January 2010/February 2011


Having already released a self-titled EP at the end of 2010, Philadelphia’s Ruby The Hatchet began to create a small buzz via a few cult music blogs.  For those who sang the band’s praises previously, their first full length release will be welcomed with open arms.  For the many yet to be enthralled by this band’s music – which previously included Real Gone, having missed that EP entirely first time around – it’s time to sit up and take note, for ‘Ouroboros’ is awesome.  On this release, sounding like a cross between Fu Manchu and The Dead Weather, Ruby The Hatchet split their talents between heavy stoner rock numbers and spooky late 60s influenced psych, proving equally adept at both.

An instant hit, ‘Black Tongue’ rolls along with tuneful menace. The downtuned riffs takes a huge cue from Fu Manchu and Kyuss, delivering some of the finest bottom end grooves you’re likely to hear. The music may be overly familiar, but what sets this apart from many other bands ploughing a similar doom and groove-oriented furrow is Jillian Taylor’s vocal. Don’t be thinking that Taylor’s delivery is light and airy though; her voice – although often subjected to various reverb effects – comes with enough belt to hold up against the riffs, and a level of passion which really captivates the listener. ‘Wicked Ones’ features another great vocal – ending with a wail that makes Taylor sound like the dark cousin of Stevie Nicks – but of great importance is the number’s huge riff: not quite metal, far beyond its blues roots, it’s the kind of meaty monolith that powers lots of good quality stoner/retro rock.  If that’s your bag, you’ll certainly get a thrill listening to this.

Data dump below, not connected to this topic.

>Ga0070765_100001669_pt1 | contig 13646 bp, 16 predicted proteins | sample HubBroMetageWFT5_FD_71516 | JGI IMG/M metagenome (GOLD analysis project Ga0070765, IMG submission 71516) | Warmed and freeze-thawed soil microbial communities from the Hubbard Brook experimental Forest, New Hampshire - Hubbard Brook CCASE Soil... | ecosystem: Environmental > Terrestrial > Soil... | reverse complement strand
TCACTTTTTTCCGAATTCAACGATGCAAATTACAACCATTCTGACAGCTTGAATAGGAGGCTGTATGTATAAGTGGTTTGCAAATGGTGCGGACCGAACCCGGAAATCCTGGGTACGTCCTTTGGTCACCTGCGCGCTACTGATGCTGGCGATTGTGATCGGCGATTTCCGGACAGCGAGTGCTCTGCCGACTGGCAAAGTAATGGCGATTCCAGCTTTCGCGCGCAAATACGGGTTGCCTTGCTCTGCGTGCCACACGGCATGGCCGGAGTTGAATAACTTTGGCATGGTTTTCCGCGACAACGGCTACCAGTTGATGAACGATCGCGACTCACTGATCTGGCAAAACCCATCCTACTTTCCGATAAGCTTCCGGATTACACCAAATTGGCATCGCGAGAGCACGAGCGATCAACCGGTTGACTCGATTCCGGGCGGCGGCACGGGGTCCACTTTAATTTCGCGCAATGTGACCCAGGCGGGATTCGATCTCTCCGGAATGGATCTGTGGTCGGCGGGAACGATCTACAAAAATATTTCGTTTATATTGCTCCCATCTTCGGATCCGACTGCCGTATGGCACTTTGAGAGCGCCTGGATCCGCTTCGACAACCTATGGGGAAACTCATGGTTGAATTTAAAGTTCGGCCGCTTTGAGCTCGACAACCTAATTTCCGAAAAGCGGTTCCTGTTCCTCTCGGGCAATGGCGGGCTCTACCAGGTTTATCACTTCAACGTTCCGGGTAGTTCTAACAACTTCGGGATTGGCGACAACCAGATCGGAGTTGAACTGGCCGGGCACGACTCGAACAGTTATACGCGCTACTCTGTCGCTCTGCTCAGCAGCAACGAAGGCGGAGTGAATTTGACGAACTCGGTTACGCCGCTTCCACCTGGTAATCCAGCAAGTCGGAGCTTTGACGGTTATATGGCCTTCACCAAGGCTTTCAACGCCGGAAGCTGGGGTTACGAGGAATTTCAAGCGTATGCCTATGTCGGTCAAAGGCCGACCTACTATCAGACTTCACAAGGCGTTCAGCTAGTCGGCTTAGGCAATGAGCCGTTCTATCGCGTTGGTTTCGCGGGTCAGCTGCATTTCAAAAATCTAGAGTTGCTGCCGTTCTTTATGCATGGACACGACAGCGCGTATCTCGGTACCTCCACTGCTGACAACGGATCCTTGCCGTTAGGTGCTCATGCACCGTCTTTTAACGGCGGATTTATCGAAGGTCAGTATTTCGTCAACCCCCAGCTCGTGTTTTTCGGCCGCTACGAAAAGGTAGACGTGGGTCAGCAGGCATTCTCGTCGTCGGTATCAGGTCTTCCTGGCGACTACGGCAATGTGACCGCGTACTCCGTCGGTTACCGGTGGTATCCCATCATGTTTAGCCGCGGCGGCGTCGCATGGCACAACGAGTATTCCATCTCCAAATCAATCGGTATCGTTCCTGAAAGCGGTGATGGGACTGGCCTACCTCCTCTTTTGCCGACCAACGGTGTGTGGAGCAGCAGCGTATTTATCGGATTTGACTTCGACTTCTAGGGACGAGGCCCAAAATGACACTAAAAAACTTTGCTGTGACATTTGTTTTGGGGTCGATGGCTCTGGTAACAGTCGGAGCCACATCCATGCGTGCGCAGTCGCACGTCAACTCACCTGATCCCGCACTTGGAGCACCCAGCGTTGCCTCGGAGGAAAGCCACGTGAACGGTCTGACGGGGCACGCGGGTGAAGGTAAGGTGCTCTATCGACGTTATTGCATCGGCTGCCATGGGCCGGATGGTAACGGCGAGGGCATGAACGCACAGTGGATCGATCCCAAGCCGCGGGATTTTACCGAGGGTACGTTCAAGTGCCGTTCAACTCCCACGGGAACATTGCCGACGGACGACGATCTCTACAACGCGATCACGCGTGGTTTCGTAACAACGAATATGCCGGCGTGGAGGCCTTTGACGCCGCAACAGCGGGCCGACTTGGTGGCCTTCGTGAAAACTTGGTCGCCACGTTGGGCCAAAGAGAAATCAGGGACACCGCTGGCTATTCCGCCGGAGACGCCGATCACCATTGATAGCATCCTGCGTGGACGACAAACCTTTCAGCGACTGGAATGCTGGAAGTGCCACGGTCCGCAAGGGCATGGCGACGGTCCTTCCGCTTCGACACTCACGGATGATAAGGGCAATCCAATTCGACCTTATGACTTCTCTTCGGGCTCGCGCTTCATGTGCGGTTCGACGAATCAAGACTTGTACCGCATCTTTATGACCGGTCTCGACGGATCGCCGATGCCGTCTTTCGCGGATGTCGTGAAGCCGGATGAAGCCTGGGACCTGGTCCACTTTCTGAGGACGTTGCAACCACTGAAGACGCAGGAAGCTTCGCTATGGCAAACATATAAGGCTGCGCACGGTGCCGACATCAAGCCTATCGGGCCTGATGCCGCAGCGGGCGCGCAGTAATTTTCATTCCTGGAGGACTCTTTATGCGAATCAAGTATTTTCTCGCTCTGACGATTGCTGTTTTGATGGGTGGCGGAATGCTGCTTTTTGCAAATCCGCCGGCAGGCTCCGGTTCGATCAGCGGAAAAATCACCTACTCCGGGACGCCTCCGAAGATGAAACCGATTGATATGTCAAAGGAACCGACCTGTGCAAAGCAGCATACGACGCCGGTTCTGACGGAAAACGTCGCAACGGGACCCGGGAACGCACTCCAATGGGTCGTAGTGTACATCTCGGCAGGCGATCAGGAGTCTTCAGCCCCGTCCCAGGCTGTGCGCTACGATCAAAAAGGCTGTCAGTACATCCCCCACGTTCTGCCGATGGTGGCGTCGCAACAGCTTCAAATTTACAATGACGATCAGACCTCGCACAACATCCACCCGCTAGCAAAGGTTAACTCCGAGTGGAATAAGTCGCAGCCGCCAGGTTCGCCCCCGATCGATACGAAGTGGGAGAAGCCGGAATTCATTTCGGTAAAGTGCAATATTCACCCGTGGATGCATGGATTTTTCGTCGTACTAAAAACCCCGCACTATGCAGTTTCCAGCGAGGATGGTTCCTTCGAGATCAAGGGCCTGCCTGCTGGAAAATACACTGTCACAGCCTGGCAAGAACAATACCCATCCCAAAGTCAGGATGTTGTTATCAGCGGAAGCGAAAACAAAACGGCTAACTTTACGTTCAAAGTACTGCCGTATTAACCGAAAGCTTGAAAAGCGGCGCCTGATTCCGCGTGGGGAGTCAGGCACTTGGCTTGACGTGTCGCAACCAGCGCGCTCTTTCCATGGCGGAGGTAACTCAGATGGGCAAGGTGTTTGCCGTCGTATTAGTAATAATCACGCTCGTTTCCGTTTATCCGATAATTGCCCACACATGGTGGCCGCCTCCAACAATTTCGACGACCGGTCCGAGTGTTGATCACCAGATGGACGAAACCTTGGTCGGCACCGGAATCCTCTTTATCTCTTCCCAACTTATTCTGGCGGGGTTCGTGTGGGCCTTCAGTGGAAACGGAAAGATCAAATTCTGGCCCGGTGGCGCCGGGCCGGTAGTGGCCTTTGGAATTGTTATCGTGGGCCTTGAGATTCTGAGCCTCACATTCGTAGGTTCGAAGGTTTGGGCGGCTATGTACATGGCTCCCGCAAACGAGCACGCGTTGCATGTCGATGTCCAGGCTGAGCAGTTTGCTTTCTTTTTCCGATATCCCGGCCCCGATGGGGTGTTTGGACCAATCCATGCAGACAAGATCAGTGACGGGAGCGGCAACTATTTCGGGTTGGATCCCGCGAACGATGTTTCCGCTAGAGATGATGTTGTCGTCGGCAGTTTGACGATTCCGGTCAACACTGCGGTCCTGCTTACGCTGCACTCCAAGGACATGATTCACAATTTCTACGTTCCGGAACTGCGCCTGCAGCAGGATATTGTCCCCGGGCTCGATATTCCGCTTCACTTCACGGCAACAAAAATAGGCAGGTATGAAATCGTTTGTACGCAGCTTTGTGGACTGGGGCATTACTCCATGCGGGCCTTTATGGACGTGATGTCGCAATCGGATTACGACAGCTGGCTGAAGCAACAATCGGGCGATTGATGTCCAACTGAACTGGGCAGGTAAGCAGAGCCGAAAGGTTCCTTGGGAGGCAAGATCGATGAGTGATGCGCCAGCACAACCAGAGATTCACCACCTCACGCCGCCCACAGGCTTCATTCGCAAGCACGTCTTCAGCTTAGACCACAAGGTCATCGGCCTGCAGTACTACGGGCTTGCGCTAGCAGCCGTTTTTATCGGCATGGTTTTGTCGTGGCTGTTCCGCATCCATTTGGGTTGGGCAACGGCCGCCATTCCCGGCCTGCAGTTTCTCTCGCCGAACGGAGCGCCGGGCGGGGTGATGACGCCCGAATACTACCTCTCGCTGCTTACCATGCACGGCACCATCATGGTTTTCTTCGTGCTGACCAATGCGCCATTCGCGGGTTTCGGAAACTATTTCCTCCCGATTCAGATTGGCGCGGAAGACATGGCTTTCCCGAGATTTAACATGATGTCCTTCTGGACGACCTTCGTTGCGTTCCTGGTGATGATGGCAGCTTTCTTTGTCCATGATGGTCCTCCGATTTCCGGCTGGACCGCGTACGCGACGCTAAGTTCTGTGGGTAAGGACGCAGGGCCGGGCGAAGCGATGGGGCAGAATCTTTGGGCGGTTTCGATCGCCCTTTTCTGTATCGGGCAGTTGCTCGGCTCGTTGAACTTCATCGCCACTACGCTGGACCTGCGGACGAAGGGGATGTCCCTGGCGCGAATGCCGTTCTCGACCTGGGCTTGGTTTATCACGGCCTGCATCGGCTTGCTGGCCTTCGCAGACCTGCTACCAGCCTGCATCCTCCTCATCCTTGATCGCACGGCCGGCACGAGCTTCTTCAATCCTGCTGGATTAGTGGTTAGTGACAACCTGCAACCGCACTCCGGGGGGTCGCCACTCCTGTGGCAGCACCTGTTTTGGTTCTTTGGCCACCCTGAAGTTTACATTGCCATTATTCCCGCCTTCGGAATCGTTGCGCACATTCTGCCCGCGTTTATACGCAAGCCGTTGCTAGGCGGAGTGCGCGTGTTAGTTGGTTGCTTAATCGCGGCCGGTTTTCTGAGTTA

More upbeat, ‘Strange Hold’ is this album’s most danceable number.  The drums may dictate more of a swagger and bounce, but the result has just as much power as the more ominous ‘Black Tongue’.   Each member of the band brings equal brilliance to this short piece: the rhythm section is tight, the guitars have the kind of distorted dominance that befits such a Sabbath-inspired outing and the lead vocal once again has an extra something… The contrast between the tone of Jillian’s vocal and the fuzziness of the riffs works as brilliant musical yin yang.  Beyond a solid drum line, ‘Good God Damn’ is a tad atonal, but that was surely the band’s intention.  On this Dead Weather-eque workout, dressed in a little reverb, the lead voice sounds very cool.  Beyond that, the number doesn’t break far beyond some oddly demanding drones until the inevitable climax, topped by a guitar solo that’s more about reverb than notes and flashiness.  Generally, the music serves to draw attention farther to the vocal and drum parts – both of which are strong enough to carry this particular piece.